Geographical Terms of Western Europe
Although Europe is technically its own continent, if you look closely at a map of Europe, you will notice there is no clear delineation between the continent of Europe and Asia. In fact, Europe is, essentially, the western peninsula of the Eurasian landmass. As we have learned, a peninsula is a landmass surrounded on three sides by water. There are many peninsulas that are part of Europe.
Many would say that the continent of Europe is actually a collection of peninsulas. Look closely. How many peninsulas do you see? The countries of Portugal and Spain make up what is known as the Iberian Peninsula; Norway and Sweden are part of the Scandinavian Peninsula. Even the country of Spain itself has its own peninsula —Cape Finisterre—believed to be the westernmost point of Spain, is also a peninsula.
The continent of Europe rests on a continental shelf that it shares with Asia. As in many parts of the world, glaciations have had a marked impact on the region. In the Netherlands, for example, glaciations created numerous small lakes which gradually filled with humus to make marshes. Some of these were later drained to make mucklands, which are primarily used for high value crops such as vegetables due to the richness of the soil. The potential loss of glaciations in the Alps is a considerable concern for all of Europe due to the fact that glaciers provide fresh drinking water, they are a source of hydro power, and are also visited annually by tourists looking for adventures in skiing and snowboarding.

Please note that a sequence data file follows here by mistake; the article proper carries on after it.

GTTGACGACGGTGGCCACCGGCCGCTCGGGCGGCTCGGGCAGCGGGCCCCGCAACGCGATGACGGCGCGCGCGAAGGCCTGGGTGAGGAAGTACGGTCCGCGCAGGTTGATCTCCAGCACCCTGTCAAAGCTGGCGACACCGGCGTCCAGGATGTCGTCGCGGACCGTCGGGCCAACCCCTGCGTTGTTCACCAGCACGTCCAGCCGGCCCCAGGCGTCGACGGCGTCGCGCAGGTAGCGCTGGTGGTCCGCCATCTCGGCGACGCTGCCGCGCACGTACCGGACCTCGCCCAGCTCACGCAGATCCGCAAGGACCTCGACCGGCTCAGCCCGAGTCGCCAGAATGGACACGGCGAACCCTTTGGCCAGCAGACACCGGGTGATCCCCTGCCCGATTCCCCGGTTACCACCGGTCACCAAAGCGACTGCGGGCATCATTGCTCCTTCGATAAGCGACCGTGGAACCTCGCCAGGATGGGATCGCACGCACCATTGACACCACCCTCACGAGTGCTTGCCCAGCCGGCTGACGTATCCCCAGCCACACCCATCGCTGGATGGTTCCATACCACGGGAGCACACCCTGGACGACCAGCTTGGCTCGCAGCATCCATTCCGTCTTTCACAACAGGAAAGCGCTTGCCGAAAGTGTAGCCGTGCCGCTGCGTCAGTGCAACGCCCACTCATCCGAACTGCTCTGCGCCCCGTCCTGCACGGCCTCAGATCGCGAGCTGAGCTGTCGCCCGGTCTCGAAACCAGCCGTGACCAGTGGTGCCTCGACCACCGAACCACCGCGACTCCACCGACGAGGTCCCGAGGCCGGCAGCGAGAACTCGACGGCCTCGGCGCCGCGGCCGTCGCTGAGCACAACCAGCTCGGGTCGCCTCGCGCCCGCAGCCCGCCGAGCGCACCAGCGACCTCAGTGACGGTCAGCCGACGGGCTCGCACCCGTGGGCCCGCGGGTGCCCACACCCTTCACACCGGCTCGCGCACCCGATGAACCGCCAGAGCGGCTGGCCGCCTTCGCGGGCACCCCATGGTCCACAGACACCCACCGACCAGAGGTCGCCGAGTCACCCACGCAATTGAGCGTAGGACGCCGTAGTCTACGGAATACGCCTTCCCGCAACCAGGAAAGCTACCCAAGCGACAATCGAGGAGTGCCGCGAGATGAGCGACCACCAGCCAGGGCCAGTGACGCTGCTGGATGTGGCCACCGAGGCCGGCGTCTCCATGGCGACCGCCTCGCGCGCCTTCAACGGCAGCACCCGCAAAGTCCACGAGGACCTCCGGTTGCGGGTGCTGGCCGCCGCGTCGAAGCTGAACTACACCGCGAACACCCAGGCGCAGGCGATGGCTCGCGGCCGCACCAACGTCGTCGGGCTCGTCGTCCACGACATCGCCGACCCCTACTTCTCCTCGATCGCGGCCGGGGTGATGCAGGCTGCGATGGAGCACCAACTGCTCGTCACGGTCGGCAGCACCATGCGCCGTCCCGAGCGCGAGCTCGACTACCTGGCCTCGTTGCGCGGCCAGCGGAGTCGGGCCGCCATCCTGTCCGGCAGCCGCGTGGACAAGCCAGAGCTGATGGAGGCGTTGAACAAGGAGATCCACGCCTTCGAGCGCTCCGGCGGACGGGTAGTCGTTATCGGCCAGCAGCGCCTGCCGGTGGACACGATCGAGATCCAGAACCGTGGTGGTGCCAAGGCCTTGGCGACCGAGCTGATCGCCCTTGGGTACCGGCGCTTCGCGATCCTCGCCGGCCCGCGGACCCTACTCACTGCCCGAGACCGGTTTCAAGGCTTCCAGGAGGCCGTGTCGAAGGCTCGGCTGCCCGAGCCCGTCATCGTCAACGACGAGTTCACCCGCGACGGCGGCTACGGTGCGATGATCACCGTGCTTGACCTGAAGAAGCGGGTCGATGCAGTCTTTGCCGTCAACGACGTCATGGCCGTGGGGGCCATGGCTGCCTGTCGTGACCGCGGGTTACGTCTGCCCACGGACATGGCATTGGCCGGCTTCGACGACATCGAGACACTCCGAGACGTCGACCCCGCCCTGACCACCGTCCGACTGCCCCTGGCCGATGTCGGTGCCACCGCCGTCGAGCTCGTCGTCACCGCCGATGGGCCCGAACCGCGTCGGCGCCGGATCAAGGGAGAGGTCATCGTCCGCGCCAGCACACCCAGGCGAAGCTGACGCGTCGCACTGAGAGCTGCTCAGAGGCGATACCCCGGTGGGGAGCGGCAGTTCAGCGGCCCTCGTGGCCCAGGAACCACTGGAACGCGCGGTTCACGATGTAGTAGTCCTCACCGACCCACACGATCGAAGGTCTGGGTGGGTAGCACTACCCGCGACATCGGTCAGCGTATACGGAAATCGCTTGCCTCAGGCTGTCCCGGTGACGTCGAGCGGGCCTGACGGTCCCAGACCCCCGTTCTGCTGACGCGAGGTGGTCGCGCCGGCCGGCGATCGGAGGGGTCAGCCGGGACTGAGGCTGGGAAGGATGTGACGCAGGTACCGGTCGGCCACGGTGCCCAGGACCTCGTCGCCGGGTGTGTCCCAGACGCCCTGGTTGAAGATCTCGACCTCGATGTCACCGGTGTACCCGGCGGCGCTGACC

Linked to this glacial presence, the region of Western Europe is also known for its abundance of loess sediments. Thick loess deposits generally formed over time in areas bordering large, continental glaciers. Loess is a geologic term that refers to deposits of silt left behind by receding glaciers. Loess sediments are some of the most fertile soils there are. Although loess soils and sediments cover about 1/10 of the Earth, approximately 1/5 of Europe contains loess.